Let's look at your loads.
- Your furnace loads are fairly minimal; you can look at the nameplate data but water is easy to circulate. 600 watts wouldn't surprise me.
- Your refrigerator requires about 120 watts when it is running. Overall it needs about 1 kilowatt-hour per day.
- Your freezer requires about 120 watts when running. Overall it uses about 0.7 KWH per day.
So far that's only about 850 watts... won't even make a small Honda generator sweat.
You want a well pump to operate. Most well pumps are "hard start" meaning they presume an unlimited amount of power available from the utility. As such, they need a large generator to start. So you are probably at a 6000W generator just to be able to pick up the well pump without tripping out. (It's a shame; many wells go in with 3-wire+ground wiring because they put the start capacitor at the top of the well. Those same wires could run 3-phase delta driven from a VFD up top, so soft-start would be easy).
Your electric range requires as much as 6000 watts when it is running.
Holy smoke! Now we need a generator 8 times larger, +++. Do you really need to cook Thanksgiving dinner during a power outage?
Psst: Furnace oil is close enough to diesel that an older diesel generator won't care. The newest diesel generators may have emission controls that will not work with the sulfur in furnace oil. Do not put it in your diesel car unless you like very hefty fines for evasion of road tax.
The good news for your range is diesel generators tend to be fairly hefty, so no problem with Thanksgiving dinner.
Also, they often tend to be water cooled, and that's free heat you can use!
By the way, fred_dot_u hit on an important limitation of propane. Propane is stored as liquid, and it must boil to deliver to your generator in gaseous form. Boiling requires the latent heat of vaporization to be absorbed. This is why propane bottles get colder when they are in use, and even "frost up". Look at how the air conditioning cycle works, and you will realize what's needing to happen inside the propane tank. It's a serious complication during cold snaps.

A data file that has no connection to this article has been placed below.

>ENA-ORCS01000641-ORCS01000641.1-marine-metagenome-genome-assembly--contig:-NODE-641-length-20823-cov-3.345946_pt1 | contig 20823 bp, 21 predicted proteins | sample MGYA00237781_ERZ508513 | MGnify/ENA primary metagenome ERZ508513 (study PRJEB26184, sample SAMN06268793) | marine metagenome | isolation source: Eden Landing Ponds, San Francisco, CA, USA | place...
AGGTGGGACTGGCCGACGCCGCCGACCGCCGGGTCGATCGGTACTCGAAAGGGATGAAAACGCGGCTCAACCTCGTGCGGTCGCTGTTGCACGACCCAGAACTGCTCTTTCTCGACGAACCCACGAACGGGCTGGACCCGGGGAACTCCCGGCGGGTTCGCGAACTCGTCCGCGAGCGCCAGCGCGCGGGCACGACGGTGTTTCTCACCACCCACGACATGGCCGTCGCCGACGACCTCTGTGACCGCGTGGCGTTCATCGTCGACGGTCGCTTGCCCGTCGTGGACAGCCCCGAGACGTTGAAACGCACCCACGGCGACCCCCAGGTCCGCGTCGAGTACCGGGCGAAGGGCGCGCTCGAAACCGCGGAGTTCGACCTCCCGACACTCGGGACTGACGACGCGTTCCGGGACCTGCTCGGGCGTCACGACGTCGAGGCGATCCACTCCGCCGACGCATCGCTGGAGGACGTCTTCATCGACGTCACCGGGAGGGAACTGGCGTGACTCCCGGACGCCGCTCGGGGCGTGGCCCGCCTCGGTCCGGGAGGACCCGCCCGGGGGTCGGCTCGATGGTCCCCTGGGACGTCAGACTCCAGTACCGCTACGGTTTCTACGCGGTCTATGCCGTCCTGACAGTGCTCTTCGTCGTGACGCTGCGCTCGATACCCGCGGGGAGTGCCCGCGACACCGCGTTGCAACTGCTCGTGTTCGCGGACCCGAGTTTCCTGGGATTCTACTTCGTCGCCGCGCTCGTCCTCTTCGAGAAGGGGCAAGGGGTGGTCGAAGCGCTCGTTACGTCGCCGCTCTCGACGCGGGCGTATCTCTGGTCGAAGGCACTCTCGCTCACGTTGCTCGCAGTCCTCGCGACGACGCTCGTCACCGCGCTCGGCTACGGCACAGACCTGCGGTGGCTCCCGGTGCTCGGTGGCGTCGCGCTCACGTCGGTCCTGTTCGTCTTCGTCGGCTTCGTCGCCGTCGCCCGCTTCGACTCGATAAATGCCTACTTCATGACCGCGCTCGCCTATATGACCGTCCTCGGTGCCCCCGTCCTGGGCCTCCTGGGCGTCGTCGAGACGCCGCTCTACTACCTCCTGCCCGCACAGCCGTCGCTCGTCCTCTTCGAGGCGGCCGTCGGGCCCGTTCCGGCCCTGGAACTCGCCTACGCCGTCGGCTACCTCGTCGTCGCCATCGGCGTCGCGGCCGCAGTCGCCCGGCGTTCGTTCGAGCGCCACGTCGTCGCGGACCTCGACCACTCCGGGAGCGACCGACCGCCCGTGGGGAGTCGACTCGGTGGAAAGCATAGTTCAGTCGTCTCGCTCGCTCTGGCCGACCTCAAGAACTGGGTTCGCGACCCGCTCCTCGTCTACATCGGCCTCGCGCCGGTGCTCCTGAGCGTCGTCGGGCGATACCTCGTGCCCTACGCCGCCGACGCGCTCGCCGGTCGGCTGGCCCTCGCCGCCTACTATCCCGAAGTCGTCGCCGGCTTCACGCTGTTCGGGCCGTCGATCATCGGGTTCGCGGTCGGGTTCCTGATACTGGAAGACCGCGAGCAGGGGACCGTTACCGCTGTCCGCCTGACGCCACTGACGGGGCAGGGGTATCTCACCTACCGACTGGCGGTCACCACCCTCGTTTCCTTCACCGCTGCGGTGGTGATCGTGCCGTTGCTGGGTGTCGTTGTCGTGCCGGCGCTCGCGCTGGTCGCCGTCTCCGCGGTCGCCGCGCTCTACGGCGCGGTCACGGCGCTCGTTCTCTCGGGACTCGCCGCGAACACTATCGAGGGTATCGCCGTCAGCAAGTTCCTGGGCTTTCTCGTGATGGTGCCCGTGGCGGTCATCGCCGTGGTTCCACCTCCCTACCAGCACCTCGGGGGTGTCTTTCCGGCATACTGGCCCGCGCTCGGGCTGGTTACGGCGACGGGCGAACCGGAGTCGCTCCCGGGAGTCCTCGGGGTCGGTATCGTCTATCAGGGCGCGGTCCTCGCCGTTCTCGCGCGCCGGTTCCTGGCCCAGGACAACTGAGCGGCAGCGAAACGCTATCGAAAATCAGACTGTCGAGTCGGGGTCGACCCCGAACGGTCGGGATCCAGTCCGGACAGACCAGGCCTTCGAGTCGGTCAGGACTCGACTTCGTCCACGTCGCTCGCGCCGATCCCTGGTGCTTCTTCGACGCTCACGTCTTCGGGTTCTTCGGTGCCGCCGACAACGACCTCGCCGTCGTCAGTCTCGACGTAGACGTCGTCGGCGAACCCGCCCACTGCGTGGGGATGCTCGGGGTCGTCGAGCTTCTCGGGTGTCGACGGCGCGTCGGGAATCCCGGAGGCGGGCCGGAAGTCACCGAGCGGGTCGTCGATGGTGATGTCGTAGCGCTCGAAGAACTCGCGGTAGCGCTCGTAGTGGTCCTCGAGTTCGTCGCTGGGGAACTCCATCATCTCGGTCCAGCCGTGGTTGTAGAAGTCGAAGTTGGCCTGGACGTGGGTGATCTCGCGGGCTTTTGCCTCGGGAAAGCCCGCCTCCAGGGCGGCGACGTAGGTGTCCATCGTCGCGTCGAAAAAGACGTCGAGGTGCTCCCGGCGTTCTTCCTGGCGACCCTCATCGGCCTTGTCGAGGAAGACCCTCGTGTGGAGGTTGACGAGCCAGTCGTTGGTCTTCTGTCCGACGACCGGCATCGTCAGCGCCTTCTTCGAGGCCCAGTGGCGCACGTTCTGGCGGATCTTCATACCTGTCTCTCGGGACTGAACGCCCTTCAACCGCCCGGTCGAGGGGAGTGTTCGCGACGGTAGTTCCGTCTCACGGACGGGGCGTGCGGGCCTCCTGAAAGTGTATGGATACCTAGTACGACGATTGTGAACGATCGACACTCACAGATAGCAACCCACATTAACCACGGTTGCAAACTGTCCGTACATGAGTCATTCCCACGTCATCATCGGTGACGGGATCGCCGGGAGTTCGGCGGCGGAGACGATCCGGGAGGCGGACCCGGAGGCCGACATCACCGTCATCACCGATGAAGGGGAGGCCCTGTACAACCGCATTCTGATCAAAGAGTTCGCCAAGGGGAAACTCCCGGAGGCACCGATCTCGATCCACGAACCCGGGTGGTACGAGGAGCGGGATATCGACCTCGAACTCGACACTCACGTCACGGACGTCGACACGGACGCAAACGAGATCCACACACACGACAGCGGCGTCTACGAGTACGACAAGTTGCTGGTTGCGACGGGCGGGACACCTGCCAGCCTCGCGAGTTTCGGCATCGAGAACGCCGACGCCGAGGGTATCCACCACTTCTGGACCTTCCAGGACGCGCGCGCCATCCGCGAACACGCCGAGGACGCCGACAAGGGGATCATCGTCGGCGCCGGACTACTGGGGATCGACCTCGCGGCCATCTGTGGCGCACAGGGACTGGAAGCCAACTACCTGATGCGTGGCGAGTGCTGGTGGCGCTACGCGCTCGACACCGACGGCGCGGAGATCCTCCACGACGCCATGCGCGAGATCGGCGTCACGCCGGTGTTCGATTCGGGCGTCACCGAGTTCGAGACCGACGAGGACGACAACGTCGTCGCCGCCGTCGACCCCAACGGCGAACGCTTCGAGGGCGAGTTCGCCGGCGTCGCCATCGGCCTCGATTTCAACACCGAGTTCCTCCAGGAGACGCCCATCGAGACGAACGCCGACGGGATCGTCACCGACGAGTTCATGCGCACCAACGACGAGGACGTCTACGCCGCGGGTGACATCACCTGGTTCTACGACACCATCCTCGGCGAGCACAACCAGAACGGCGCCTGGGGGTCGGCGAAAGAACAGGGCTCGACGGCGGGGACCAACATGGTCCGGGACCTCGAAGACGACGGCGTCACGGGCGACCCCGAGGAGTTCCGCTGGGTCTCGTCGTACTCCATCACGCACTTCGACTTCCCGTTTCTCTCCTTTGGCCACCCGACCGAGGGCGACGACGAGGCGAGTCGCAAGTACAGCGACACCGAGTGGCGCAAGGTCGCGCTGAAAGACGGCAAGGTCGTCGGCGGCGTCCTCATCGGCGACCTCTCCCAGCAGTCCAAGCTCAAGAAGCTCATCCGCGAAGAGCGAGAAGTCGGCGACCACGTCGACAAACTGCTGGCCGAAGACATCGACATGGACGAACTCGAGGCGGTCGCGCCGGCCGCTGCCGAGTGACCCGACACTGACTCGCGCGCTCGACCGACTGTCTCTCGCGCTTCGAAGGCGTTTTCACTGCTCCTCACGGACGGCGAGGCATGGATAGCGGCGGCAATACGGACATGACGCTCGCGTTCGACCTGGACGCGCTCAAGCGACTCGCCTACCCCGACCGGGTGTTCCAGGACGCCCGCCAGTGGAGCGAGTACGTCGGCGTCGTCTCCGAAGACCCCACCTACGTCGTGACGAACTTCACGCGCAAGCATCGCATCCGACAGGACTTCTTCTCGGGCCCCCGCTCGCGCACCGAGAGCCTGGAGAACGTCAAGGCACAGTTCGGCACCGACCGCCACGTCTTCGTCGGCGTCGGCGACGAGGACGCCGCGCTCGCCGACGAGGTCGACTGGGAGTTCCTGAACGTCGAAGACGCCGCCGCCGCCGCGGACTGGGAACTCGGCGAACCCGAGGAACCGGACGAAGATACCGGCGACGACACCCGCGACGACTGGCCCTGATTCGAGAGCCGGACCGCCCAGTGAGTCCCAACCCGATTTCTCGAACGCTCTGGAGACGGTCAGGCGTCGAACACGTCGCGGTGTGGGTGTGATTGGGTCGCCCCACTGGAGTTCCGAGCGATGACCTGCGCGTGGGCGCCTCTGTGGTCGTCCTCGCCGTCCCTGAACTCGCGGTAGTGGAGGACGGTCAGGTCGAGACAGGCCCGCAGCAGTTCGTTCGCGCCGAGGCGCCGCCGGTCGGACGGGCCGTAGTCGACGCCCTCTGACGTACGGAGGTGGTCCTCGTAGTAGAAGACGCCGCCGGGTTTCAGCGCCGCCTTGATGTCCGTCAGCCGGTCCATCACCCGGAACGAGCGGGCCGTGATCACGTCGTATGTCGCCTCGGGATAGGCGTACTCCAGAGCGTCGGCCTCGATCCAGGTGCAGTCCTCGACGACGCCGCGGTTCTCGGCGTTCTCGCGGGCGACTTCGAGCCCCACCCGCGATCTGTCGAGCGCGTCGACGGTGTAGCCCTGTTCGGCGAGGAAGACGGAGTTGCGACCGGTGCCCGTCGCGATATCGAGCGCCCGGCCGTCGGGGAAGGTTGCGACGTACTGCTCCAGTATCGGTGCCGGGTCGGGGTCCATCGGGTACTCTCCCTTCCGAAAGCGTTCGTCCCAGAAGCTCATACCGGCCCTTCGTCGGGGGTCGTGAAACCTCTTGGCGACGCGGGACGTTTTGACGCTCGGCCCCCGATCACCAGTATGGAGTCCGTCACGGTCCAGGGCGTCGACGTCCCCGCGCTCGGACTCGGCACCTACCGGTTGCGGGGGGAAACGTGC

Given your small loads other than cooking, a battery system may suffice. The fridge and freezer need less than 2 KWH per day. Your furnace if it runs 33% of the time (8 hours out of 24) needs - well, look at its nameplate but 600W x 8 hours = 4800WH or 4.8 KWH per day.
Your well is all about the surge current; once it's running it is more reasonable. And it only runs when a spigot is on.
A big lead-acid battery is about 1 KWH ($150). A used Tesla Model S module is 6 KWH ($1100).
Size your battery charger so it can take in the full output of a little gas Honda generator such as an Eu2000. That means the battery doesn't need to make it through the entire outage: you can fire up the Honda at a time of your choosing to top up the batteries.
You want a fairly large, say 4000 watt inverter anyway, so it can handle the startup surge of the refrigerator and freezer (which will sometimes start at the same time). So it isn't a huge stretch to bump it up to a 6000W unit to handle the well also. At that point you have some headroom to run the stove under.
If you crunch the numbers, you can see that batteries, inverter, and battery charger are costly, but not as costly as either a diesel generator, or a propane generator + propane tank provisioning.
It simply becomes a matter of your choices of how much you choose to run the various utilities. If you hunker down in survival mode and do minimal cooking and water running, you won't need as much battery as if you decide to have long showers and cook Thanksgiving dinner.